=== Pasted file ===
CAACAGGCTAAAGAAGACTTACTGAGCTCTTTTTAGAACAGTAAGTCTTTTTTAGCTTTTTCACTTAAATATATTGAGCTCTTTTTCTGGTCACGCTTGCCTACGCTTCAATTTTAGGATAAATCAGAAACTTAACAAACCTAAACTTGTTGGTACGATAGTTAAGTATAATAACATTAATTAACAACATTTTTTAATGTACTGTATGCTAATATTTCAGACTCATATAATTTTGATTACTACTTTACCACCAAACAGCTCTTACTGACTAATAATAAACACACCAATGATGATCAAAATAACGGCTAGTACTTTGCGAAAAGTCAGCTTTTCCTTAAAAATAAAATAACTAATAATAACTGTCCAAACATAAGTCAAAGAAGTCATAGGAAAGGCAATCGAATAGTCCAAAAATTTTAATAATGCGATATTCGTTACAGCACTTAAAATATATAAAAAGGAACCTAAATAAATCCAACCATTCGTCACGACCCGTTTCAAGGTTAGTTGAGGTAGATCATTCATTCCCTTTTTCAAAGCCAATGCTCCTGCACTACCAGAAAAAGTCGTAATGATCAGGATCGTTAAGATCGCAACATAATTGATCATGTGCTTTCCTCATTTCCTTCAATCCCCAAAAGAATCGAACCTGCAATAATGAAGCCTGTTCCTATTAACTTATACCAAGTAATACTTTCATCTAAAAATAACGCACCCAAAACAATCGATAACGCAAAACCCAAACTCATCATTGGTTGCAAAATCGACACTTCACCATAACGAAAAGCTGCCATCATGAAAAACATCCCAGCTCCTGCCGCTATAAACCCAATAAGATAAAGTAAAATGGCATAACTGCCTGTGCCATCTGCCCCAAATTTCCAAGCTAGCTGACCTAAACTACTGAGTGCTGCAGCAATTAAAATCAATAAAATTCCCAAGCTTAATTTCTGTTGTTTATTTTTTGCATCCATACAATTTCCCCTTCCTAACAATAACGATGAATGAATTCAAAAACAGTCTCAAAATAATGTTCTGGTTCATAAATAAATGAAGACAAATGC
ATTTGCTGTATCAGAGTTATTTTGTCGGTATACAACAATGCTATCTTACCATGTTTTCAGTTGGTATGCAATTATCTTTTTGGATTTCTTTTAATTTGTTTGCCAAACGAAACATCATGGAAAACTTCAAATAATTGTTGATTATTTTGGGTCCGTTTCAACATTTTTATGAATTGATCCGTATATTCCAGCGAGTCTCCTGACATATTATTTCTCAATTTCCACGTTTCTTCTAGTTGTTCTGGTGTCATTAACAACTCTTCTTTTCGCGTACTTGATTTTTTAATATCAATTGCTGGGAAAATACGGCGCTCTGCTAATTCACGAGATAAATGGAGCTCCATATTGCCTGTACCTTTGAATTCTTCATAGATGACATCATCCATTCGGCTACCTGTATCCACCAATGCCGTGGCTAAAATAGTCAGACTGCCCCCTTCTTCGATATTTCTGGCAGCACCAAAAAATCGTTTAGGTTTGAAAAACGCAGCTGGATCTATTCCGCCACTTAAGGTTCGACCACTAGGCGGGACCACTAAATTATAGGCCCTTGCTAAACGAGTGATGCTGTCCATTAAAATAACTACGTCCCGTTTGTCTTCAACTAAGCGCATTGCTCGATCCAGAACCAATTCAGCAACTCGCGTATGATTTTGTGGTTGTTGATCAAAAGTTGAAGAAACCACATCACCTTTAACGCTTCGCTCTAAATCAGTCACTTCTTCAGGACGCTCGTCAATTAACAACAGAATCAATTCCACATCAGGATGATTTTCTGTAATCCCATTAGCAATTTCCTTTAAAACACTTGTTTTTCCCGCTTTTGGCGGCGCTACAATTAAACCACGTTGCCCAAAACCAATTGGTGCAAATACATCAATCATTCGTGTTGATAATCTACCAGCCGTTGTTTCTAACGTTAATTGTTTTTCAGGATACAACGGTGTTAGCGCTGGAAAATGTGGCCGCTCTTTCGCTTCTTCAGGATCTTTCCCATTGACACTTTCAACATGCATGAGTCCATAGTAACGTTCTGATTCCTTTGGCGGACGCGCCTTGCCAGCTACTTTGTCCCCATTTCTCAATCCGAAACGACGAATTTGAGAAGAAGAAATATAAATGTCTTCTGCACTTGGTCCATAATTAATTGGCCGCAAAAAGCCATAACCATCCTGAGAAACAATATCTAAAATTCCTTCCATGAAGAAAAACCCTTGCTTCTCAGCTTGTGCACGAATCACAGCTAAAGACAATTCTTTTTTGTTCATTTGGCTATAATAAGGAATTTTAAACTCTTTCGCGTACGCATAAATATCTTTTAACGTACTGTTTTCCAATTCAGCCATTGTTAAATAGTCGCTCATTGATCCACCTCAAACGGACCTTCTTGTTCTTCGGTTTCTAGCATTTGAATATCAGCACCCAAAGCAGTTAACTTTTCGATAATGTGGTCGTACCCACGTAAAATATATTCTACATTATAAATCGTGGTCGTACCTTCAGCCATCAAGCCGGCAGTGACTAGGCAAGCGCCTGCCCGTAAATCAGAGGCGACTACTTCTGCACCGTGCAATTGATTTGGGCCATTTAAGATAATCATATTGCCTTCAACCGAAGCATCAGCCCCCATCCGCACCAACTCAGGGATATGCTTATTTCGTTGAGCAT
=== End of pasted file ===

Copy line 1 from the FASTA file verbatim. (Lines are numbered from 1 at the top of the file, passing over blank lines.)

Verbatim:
CAACAGGCTAAAGAAGACTTACTGAGCTCTTTTTAGAACAGTAAGTCTTTTTTAGCTTTTTCACTTAAATATATTGAGCTCTTTTTCTGGTCACGCTTGCCTACGCTTCAATTTTAGGATAAATCAGAAACTTAACAAACCTAAACTTGTTGGTACGATAGTTAAGTATAATAACATTAATTAACAACATTTTTTAATGTACTGTATGCTAATATTTCAGACTCATATAATTTTGATTACTACTTTACCACCAAACAGCTCTTACTGACTAATAATAAACACACCAATGATGATCAAAATAACGGCTAGTACTTTGCGAAAAGTCAGCTTTTCCTTAAAAATAAAATAACTAATAATAACTGTCCAAACATAAGTCAAAGAAGTCATAGGAAAGGCAATCGAATAGTCCAAAAATTTTAATAATGCGATATTCGTTACAGCACTTAAAATATATAAAAAGGAACCTAAATAAATCCAACCATTCGTCACGACCCGTTTCAAGGTTAGTTGAGGTAGATCATTCATTCCCTTTTTCAAAGCCAATGCTCCTGCACTACCAGAAAAAGTCGTAATGATCAGGATCGTTAAGATCGCAACATAATTGATCATGTGCTTTCCTCATTTCCTTCAATCCCCAAAAGAATCGAACCTGCAATAATGAAGCCTGTTCCTATTAACTTATACCAAGTAATACTTTCATCTAAAAATAACGCACCCAAAACAATCGATAACGCAAAACCCAAACTCATCATTGGTTGCAAAATCGACACTTCACCATAACGAAAAGCTGCCATCATGAAAAACATCCCAGCTCCTGCCGCTATAAACCCAATAAGATAAAGTAAAATGGCATAACTGCCTGTGCCATCTGCCCCAAATTTCCAAGCTAGCTGACCTAAACTACTGAGTGCTGCAGCAATTAAAATCAATAAAATTCCCAAGCTTAATTTCTGTTGTTTATTTTTTGCATCCATACAATTTCCCCTTCCTAACAATAACGATGAATGAATTCAAAAACAGTCTCAAAATAATGTTCTGGTTCATAAATAAATGAAGACAAATGC